Characteristics of Study Subjects
This study enrolled forty culture-positive pulmonary tuberculosis patients and an equal number of control patients. Of the pulmonary tuberculosis patients (cases), males accounted for 25 (62.5%) and females accounted for 15 (37.5%). The proportion of male to female in the control patients was similar to the cases as shown in Table 1. The mean age of the pulmonary tuberculosis patients was 40 years (Sd. ±15). There was no statistically significant difference between the mean age (p=0.850) of the pulmonary tuberculosis patient (PTB) and the control group.
Table 1 Sex and Age Group Distribution Among Eighty (n=80) Study Participants
Comparison of Hematological Parameters
In the current study, the mean values for blood hemoglobin level (P=0.002), hematocrit (HCT) (P=0.018), mean cell hemoglobin concentration (MCHC) (P=0.001) and relative lymphocyte percentage (P=0.036) in PTB patients were found to be less than that of control patients. These differences were statistically significant as seen in Table 2. Other measured hematologic parameters like absolute total white blood cell count (WBC) (P=0.004), platelet count (P<0.001) and erythrocyte sedimentation rate (ESR) (P<0.001) values found higher than the control patients, which were also statistically significant. However, there were no statistically significant differences observed in red cell (RBC) count, mean cell volume (MCV), and mean cell hemoglobin (MCH) and MID cells (%) (Table 2).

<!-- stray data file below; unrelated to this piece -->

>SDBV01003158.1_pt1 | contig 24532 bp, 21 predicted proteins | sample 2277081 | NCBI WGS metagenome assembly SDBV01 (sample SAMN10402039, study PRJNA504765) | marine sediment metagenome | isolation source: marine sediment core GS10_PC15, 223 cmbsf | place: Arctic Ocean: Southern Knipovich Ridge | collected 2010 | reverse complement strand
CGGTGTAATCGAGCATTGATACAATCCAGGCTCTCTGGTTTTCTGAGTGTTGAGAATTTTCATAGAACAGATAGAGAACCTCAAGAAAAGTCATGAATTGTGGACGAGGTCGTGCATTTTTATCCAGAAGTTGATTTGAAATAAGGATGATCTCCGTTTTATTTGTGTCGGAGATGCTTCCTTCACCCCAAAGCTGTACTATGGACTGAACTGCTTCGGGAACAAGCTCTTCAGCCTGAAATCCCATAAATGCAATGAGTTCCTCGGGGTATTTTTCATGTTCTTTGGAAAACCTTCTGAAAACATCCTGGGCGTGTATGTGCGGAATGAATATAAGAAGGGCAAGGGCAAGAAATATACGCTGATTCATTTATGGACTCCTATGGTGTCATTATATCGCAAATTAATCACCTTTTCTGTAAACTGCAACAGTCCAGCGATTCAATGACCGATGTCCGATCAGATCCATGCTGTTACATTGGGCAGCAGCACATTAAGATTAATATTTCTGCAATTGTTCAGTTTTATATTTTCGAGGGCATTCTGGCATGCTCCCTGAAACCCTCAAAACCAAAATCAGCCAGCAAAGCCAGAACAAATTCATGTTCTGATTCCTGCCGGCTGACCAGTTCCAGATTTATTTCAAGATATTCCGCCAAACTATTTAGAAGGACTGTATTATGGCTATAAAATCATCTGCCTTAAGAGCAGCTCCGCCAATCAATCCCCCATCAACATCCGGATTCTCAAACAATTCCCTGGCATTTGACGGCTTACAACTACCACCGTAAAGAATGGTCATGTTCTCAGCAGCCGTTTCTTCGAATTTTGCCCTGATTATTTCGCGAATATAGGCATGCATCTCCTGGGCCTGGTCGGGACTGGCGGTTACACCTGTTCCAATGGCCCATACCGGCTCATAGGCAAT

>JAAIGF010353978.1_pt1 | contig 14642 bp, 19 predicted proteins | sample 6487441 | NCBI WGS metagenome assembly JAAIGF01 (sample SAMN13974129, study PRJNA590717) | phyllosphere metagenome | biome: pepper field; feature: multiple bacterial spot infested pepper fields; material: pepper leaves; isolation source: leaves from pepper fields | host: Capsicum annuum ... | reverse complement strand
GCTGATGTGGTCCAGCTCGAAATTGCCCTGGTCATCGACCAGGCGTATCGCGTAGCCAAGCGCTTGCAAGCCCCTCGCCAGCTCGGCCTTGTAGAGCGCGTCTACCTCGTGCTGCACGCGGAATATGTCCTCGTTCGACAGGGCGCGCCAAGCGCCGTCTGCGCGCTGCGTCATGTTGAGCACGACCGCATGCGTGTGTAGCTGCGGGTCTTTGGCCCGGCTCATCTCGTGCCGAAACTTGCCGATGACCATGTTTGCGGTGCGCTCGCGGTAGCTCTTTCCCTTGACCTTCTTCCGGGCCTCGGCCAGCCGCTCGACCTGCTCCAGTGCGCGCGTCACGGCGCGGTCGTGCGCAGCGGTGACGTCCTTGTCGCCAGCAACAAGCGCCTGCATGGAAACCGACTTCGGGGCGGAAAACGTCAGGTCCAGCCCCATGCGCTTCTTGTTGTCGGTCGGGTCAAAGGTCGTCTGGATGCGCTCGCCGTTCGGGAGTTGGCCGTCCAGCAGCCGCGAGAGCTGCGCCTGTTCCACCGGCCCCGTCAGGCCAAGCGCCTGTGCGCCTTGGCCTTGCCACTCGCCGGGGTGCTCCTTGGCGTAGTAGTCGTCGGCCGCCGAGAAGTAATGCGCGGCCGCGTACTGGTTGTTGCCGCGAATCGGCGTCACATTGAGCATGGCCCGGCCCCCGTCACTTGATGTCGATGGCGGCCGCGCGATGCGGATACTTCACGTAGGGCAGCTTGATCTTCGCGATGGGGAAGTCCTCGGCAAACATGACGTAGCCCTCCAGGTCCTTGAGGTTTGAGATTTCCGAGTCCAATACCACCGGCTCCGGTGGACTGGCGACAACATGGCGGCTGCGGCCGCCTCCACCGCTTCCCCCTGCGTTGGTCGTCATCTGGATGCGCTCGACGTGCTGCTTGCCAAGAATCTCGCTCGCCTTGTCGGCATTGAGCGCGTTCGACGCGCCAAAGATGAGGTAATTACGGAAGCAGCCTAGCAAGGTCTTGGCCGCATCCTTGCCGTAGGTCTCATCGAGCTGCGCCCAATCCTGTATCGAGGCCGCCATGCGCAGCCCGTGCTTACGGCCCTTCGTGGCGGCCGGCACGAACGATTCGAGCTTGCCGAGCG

Table 2 Two Sample Independent t-Test for Hematological Parameters Among the Pulmonary Tuberculosis Patients and Control Patients at St. Paul’s Hospital Millennium Medical College, 2018
Hematologic Abnormalities in Pulmonary Tuberculosis Patients